Charlie and his minder (Dr. Bruce MacDonald, Auckland University)

I guess I’m a bit unusual in the sense that I don’t mind completing surveys, participating in focus groups and other methods of graduate school research.  A few months ago, I received an email from a graduate student at the University of Auckland asking if I would be interested in taking part in his HealthBots (robotics) PhD project.  Since I’m interested in the use of robots in aged care, I signed up.  On the agreed day, I navigated the University of Auckland’s large campus, found the Robotics Lab and was “introduced” to the grad student and his sidekick, Charlie.  I learned that they had already ventured out of the lab to a rest home in the city to test the residents’ attitudes towards and comfort with the newest member of their community.  Initially, uptake was slow and cautious, but apparently, it wasn’t long before residents were “communicating” with Charlie and found their interactions quite amusing.

Robots will probably play an integral part in future aged care and part of the study involved asking the rest home’s staff, residents and their families, how robots should be “employed.” “[Assisting with fall detection], calling for help, switching on and off appliances, cleaning, making phone calls to a doctor or nurse, lifting heavy things, monitoring the location of people, and reminders to take medications were among the top responsibilities voted by residents and their families. Staff also rated tasks such as measuring vital signs, general reminders, and locking the house at night as useful for robotic assistants.  In terms of appearance, residents and staff preferred a middle-aged robot with a clear-voice, but there was no overall preference for a male or female robot. The robot should not be too human-like and some residents expressed a desire for no face. The most preferred design was a silver robot of 1.25m height, so it was not too imposing, with wheels and a screen on the body,” according to a University of Auckland press release.

My job was to see if I could re-program the robot to undertake a new function.  With no programming experience, I found it a bit challenging, but the idea is to make it so easy that robots will be placed in rest homes and hospitals and staff will program them as their use changes.  This 3 year project is the brainchild of University of Auckland grad students and Korea’s Electronics and Telecommunications Research Institute (ETRI).  I have to say that I’m still not sure how I feel about relegating responsibilities to robots in aged care. My father-in-law is currently in a rest home and I think that he enjoys the constant comings and goings of staff into his room.  The social interaction with a nurse or personal support worker is an important part of rest home life. Although some of the robots I saw in the lab that day were very cute (one even had soft “skin”, real looking hair and could respond with appropriate facial expressions!), the idea of replacing staff with robots makes me a bit nervous.  I understand the shortage of trained staff and the growing number of residents in rest homes and the fact that robots would only be undertaking the more routine tasks, but ……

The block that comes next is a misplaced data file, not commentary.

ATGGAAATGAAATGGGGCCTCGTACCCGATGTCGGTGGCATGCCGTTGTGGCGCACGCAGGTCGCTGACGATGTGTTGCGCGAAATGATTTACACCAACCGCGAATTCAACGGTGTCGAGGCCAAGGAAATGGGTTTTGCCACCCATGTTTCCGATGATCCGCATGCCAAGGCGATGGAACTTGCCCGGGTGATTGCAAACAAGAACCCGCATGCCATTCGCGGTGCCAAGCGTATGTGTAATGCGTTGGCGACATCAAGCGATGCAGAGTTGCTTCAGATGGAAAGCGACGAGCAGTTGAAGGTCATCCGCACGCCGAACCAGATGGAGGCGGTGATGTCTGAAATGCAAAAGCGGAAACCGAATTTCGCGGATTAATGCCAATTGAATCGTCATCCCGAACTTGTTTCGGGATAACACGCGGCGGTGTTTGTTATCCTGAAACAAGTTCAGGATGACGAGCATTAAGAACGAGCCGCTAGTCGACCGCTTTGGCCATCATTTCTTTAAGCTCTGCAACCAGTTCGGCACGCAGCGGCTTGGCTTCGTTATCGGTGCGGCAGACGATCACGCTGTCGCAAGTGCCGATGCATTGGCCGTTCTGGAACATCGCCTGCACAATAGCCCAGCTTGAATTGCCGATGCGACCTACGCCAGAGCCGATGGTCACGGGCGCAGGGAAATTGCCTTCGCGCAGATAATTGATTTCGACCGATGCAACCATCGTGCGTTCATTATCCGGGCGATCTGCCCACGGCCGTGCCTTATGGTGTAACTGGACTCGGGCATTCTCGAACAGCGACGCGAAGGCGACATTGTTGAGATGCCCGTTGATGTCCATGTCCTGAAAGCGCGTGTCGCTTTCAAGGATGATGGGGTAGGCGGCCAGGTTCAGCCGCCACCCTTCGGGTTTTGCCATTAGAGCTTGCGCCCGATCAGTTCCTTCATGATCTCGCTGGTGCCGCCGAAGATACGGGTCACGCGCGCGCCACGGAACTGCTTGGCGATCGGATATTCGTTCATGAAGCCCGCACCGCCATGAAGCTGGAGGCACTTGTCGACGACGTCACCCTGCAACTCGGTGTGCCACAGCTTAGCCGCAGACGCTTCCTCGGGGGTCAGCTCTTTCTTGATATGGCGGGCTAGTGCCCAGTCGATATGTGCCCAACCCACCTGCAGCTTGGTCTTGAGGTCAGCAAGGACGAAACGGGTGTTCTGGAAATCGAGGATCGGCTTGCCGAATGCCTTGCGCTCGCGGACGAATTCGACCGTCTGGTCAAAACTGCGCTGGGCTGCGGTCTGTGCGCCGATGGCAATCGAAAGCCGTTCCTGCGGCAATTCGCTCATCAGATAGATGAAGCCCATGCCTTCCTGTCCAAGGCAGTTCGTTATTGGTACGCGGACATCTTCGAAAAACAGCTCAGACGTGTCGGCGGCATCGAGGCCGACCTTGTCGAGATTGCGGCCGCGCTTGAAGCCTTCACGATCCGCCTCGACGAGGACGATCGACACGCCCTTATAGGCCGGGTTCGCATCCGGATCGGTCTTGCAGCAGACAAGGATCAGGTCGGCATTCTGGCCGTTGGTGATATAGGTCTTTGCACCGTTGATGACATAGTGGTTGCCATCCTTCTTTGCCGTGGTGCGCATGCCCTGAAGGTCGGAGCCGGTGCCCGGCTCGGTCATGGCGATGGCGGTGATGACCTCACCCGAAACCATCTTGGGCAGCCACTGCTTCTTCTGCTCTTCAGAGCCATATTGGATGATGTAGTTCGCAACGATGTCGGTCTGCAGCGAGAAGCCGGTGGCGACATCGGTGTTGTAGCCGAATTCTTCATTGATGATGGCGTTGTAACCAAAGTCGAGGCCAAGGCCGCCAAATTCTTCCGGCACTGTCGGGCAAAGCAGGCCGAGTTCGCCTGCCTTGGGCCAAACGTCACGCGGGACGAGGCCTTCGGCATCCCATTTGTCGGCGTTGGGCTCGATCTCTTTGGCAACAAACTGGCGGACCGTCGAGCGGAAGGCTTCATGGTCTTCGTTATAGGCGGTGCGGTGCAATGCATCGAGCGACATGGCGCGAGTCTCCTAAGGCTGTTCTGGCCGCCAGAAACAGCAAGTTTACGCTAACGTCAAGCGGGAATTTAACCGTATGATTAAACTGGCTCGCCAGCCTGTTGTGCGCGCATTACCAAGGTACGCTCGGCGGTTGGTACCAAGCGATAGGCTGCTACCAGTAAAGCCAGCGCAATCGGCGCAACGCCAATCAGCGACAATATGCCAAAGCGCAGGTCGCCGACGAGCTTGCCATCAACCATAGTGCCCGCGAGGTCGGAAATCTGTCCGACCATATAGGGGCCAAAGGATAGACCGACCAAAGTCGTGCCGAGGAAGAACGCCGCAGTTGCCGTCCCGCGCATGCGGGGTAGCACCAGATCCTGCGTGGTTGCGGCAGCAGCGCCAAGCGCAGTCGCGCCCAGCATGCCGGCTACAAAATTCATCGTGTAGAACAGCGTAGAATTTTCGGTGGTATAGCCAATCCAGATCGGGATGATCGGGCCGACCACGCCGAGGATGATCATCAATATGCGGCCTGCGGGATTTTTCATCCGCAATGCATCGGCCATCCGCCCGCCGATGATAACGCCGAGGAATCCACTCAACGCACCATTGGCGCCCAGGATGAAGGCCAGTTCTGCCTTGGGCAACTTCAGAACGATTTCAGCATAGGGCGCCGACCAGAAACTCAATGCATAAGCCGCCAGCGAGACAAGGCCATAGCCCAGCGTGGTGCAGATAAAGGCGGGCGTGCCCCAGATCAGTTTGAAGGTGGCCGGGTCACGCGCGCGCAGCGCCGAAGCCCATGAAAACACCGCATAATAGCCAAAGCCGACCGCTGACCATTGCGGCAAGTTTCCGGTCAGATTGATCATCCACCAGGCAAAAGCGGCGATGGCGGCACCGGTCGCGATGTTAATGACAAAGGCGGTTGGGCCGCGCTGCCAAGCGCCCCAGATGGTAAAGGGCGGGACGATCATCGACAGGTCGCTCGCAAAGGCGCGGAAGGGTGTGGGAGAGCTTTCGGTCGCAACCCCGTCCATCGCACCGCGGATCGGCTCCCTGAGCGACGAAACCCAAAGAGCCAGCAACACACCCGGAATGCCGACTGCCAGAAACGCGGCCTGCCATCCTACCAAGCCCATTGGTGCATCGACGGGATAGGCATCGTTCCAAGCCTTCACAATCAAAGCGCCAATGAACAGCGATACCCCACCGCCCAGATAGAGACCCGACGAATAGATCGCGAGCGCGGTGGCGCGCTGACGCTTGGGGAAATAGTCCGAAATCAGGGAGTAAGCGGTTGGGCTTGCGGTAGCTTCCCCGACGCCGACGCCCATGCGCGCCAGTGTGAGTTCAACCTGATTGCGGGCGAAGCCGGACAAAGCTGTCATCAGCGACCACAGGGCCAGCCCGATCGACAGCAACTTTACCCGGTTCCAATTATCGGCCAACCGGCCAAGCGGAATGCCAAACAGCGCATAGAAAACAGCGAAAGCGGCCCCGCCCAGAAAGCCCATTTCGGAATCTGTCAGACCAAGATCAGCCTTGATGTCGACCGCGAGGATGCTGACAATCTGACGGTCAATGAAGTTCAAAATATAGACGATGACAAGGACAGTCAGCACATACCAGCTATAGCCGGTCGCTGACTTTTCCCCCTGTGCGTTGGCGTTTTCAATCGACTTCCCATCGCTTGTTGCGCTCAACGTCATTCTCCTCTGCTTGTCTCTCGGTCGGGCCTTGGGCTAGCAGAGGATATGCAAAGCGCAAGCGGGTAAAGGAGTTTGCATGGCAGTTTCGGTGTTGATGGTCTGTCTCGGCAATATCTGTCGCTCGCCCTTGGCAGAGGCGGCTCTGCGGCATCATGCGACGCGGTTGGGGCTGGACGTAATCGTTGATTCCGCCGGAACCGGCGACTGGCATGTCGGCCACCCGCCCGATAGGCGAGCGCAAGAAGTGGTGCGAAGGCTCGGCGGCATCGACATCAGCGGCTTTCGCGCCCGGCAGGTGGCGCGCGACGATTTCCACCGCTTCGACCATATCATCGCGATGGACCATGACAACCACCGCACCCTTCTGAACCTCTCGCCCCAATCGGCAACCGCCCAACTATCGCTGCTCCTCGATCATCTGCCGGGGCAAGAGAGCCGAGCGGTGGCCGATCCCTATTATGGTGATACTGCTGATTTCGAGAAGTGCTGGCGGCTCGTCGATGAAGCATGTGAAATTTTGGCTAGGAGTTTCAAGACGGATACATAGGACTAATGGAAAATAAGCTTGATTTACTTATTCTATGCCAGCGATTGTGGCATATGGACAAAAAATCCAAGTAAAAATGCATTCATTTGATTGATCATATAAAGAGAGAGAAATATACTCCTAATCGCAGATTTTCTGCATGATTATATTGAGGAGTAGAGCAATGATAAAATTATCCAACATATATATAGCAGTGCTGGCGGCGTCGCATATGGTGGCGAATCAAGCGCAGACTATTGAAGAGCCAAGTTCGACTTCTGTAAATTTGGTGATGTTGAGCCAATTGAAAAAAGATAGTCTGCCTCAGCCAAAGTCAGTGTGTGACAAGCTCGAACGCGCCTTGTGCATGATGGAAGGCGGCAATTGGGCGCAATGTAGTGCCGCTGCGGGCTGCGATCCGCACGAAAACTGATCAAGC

What are your thoughts about having a loved one’s care supplemented by robots? or your own care in the future?

Until next time,

Your Boomer Life Partners

References: http://www.auckland.ac.nz/uoa/home/template/news_item.jsp?cid=211710

Disclosure: The mention of organizations in this Boomer Life Today blog post were not solicited or paid for by companies or persons in New Zealand or abroad.

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